With the radio connected to the attic antenna, it was pulling in all sorts of 'hash' and in fact, when trying to monitor Lakenheath approach which I regularly listen to on 309.200MHz, there was 3 signal bars of 'white noise' making it impractical to monitor. I also noticed on other frequencies where the background noise could easily be 'squelched out' I was getting the muffled breakthrough of strong local airways transmissions in places, something that I simply do not experience with the 125XLT. Don't get me wrong, the 125 is not perfect, there are a few odd frequencies that are susceptible to strong data transmission breakthrough in my location, but they are VERY FEW AND FAR BETWEEN. 
It's not all bad, I think the Yupiteru VT225 is a sensitive radio, but it is probably best used with a telescopic antenna attached directly to the radio itself and in the right position, is a very good receiver. Worth noting is that the audio quality on the VT225 is excellent and it has a very 'bass' quality sound to it. To get a similar quality of audio I have to attach a small usb charged speaker to the 125XLT. 
Interestingly, the scan rate quoted for the VT225 is 30 channels a second as opposed to 80 channels a second quoted for the 125XLT. When it comes to scanning airband and not wanting to miss the often, very short transmissions (particularly military) in my experience, SPEED IS EVERYTHING especially if you have several hundred frequencies stored in memory.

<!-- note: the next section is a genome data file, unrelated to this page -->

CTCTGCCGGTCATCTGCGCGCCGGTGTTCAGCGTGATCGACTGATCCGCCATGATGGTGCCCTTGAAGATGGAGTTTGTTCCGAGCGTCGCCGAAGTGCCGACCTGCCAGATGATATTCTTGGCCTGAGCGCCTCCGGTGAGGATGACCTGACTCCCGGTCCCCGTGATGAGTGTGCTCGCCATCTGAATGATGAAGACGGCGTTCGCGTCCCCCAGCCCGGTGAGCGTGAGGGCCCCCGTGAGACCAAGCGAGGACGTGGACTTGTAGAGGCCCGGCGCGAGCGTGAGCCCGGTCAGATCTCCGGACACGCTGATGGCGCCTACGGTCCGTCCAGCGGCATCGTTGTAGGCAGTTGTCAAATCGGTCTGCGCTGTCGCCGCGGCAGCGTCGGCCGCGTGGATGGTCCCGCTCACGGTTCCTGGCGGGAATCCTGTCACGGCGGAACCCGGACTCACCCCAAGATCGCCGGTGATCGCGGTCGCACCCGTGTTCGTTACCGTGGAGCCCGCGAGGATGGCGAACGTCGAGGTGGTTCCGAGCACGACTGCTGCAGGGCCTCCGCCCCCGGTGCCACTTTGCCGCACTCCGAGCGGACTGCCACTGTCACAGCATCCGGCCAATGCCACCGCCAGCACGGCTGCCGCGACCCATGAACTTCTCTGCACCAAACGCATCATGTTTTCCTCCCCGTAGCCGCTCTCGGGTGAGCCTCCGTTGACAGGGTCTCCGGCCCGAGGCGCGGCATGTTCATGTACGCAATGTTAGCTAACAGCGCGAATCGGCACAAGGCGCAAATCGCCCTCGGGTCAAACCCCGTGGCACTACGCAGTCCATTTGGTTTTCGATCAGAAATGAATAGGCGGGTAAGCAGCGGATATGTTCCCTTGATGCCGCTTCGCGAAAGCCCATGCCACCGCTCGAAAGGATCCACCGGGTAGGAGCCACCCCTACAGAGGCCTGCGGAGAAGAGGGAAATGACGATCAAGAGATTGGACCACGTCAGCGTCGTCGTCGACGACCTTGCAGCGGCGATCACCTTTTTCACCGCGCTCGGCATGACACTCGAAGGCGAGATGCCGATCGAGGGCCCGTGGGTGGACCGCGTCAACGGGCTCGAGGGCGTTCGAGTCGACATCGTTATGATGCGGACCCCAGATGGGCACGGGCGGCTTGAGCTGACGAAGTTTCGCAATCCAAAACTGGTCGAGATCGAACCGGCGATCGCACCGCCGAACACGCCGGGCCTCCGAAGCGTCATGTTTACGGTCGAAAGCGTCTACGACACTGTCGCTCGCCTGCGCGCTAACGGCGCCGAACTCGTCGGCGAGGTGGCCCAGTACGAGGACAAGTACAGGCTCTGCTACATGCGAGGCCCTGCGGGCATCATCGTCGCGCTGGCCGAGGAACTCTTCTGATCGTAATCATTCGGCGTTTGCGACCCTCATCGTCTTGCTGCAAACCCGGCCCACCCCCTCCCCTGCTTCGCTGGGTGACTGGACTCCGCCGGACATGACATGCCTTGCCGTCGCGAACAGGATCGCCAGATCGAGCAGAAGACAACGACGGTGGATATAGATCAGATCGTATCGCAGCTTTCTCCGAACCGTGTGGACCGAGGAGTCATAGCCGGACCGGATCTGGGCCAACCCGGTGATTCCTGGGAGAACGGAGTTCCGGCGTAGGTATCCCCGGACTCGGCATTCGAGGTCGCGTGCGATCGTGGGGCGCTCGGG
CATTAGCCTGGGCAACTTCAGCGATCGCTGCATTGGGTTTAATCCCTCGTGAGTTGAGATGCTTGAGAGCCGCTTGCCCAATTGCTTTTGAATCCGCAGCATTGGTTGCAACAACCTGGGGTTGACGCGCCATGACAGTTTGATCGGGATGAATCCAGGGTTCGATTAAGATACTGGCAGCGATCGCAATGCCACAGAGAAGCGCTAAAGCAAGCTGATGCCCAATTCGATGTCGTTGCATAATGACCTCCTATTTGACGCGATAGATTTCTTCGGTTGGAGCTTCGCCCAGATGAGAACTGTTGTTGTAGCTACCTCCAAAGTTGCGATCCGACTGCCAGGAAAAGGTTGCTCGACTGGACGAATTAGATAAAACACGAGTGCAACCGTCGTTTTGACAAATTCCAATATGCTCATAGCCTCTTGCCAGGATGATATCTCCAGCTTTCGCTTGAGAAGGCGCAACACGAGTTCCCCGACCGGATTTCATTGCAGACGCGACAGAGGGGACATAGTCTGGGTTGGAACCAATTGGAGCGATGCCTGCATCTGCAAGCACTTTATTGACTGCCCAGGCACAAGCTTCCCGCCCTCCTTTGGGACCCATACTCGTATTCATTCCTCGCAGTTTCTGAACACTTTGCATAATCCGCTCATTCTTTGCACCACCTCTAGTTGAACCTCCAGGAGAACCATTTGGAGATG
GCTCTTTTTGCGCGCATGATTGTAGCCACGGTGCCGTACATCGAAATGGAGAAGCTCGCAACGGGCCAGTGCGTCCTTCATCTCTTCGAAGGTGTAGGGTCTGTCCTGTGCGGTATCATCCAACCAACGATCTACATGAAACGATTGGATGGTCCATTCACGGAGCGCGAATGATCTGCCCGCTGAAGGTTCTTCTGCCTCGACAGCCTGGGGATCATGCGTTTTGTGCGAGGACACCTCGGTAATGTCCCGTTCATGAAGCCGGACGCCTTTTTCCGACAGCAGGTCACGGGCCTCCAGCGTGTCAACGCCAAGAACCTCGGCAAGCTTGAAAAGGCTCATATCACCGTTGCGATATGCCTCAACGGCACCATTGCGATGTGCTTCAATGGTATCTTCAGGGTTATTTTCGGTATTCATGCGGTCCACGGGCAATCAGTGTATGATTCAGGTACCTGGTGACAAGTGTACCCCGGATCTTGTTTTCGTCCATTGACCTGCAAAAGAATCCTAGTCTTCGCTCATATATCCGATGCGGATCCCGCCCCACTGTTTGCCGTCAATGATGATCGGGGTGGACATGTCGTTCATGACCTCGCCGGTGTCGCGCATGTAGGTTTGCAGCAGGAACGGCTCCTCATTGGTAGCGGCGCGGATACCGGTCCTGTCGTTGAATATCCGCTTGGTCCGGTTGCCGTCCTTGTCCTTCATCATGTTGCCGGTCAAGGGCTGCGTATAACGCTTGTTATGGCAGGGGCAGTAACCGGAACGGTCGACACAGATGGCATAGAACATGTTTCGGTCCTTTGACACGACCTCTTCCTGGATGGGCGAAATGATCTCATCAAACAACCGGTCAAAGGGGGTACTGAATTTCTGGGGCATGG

All in all, I'm glad I took a trip down 'nostalgia lane' and it's made me appreciate what I have in the 125XLT - it is an excellent scanner for airband (and for the money) and the host of features and it's ability to reject unwanted signals have come along way since the Yupiteru scanner era of the 1990's. Do I sound like I'm on Unidens payroll? wish I was!
So what now for the Yupi? well it's already moved on to a new home! And my Uniden UBC125XLT is staying right here with me! 
What can I try next? fancy one of this little Icoms....


Monday, November 07, 2016

Yupiteru VT225 Civil and Military Airband Radio

I'm feeling a bit nostalgic and have decided to buy a Yupiteru VT225 airband receiver I found on Ebay at a reasonable price. I remember buying one of these brand new probably 20+ years ago now!

I remember being impressed with it's performance and ease of use so I thought it would be good to obtain one again and put it against my Uniden UBC125XLT just to see if it is a better performer. It will be a rather 'unscientific' test and I will simply see if the signal strength of ground stations I can currently receive is any better than the 125. In particular, I'll be interested in it's UHF performance which on any radio never seems quite as good as VHF primarily because the 'line of sight' physics become more critical as you increase frequency from VHF through to UHF.